The Chalk Box Story is an interactive app by Auryn based on the lesser known story by Don Freeman, best known for writing the Corduroy series of picture books.

My son loves the Corduroy books, as did I as a child, but I was unaware of how prodigious a writer Auryn was until he began developing his works into storybook applications.

The Chalk Box Story is another such title, adapted nicely from the original 1976 version.

Although the text remains the same, the story of cooperation and imagination is told as crayons work together to draw a picture which takes shape among the pages of this book.

Here, the reader focuses on a single screen consisting of the paper that one draws on, as the box of crayons is seen at the corner of the blank drawing area instead of being part of a two page spread as it is found in the book.

A window opens on this page that delivers the text, also including highlighted narration if the reader chooses it.

The narration can be forwarded with a tap as can the interactive elements of children choosing a crayon with a prompt, then coloring in the elements of the picture being drawn.

I like the level of interactivity here. A child opens the box of crayons, selects the crayon the story asks for and then colors in details of this image without the concern of coloring outside the lines, making children who can only scribble still successful at assisting in this drawing.

I did find it a little problematic with the first crayon one draws with, as although readers are asked to draw the sky and ocean as the entire background is to be filled, there is less of an outline for one to stay in the confines of, making this first section almost seem like a free-play drawing app. The intent of this story becomes clearer as the picture develops, however, and I enjoy how the text is an excellent prompt to children into the story and these interactions. It is also possible to go back and fix any drawings at a later time if children wish – a nice touch.

I do enjoy this creative interaction, but it is interesting how the interactions of children dragging each crayon to the page to color do change the story as originally the crayons come alive and become anthropomorphized instead of a child creating these images. Because of this, I wonder if the magic is changed to have the children participate in the way that they do.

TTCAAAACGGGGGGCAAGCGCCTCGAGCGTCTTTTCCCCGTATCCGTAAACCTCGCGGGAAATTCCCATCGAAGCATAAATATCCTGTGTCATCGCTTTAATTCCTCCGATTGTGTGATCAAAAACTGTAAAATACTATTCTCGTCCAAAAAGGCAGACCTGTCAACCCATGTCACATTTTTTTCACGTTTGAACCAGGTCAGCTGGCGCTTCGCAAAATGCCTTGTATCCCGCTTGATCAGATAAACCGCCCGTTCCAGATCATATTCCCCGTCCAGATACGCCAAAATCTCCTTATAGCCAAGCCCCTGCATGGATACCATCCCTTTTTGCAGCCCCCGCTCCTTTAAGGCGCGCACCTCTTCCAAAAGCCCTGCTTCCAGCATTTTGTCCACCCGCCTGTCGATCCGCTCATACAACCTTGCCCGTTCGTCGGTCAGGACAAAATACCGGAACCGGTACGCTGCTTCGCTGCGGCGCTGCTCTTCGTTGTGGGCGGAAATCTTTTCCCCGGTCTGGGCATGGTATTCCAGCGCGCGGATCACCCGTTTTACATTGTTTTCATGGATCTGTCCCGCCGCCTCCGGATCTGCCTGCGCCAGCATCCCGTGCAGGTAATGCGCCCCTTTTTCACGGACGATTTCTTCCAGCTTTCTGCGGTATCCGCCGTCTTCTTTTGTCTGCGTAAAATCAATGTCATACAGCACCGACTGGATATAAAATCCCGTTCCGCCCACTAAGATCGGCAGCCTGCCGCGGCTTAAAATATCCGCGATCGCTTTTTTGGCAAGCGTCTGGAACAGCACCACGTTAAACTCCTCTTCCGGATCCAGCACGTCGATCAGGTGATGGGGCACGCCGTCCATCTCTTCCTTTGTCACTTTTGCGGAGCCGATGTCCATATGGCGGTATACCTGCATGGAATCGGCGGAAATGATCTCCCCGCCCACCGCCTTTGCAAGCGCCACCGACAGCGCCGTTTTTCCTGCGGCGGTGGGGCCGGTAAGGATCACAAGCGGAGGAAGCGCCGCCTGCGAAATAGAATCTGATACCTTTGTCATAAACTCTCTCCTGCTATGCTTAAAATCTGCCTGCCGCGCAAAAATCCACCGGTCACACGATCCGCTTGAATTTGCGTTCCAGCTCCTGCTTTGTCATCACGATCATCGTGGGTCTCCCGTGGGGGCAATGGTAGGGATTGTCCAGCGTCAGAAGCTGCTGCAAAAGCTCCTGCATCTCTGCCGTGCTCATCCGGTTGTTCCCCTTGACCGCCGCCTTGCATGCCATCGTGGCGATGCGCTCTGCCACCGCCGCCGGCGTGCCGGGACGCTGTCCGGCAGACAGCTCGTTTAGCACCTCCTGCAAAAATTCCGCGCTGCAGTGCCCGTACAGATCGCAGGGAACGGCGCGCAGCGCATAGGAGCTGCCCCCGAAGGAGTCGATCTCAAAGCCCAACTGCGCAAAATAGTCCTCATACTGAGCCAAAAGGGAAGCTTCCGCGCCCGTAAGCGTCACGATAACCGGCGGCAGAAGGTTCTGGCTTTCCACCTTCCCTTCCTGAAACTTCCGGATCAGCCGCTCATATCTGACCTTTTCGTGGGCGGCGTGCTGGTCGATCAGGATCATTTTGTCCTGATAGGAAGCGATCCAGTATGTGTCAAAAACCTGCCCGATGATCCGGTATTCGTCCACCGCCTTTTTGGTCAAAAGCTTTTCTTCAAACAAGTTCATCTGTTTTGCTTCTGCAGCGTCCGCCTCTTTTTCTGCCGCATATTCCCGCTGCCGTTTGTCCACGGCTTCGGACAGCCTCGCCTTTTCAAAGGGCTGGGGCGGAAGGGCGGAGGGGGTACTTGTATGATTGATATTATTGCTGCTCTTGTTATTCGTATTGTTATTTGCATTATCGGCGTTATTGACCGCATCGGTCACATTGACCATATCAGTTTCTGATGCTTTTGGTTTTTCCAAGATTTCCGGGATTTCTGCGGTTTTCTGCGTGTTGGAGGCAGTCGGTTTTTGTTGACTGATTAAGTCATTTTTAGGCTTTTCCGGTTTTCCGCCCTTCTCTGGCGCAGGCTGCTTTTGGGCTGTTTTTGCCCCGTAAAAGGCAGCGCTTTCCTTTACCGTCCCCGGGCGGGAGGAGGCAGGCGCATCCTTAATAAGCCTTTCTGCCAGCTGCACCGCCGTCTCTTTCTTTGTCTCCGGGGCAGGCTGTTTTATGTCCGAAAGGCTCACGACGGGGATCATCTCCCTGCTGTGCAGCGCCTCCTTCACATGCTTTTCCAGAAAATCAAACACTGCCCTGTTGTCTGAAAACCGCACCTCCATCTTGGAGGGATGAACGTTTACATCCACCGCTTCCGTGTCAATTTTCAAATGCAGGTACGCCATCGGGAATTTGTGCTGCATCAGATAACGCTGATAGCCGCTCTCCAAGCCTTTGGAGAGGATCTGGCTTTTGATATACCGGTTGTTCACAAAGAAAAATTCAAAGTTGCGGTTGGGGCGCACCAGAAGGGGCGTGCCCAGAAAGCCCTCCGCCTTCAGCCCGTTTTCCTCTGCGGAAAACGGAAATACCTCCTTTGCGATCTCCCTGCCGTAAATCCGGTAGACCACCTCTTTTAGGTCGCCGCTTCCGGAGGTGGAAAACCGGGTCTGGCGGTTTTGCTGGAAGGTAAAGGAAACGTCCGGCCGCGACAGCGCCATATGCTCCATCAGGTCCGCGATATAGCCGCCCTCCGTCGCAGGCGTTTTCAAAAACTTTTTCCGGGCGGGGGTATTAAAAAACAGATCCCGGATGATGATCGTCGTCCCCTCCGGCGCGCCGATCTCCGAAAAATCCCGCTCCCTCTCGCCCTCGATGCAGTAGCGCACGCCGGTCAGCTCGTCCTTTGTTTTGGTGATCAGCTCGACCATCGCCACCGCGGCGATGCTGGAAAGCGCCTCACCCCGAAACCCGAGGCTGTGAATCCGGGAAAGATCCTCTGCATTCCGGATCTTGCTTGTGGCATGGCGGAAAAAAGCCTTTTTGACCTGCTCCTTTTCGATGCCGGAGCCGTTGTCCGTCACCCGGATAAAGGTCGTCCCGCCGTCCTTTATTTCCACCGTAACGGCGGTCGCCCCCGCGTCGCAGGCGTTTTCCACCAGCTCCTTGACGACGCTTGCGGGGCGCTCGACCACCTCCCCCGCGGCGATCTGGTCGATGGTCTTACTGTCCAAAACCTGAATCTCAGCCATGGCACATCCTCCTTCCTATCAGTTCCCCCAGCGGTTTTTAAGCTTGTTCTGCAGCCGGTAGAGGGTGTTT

Also of note is how the final drawing comes alive with animation in a way that works wonderfully in the story, really popping off the page. Of course, in the book, these images do not move. Instead, children use their own imagination to see these changes take place.

When adapting a book into an application, the experience of the printed book and the app is often different, and I do not consider these differences to be flaws.

Although my own mind is not used to imagine the end of this story, I do enjoy watching it unfold, listening to the ambient sound effects as well and allowing my mind to relate moments of other stories similar to it. This did not happen for me when reading this book to myself.

It is also worth noting that there is a bonus feature allowing children to interact with bonus animal objects, adding them to the drawing to see additional moments of animation which all work well within the story while maintaining the subtle 1970’s look that I found charming.

I was lucky enough to find a copy of The Chalk Box Story from my local library, but because it is out of print, many children will never come across a copy of this book. Because of this, I am happy that this app as well as the other Don Freeman apps exist for children to appreciate. The narration in these apps is uniformly excellent – always a nice inclusion for young pre-readers.

Posted in: Art, By Age Range, By App Feature, Language, Parents and Kids, Preschool, Primary School, Reading, Reviews, Stories, Toddlers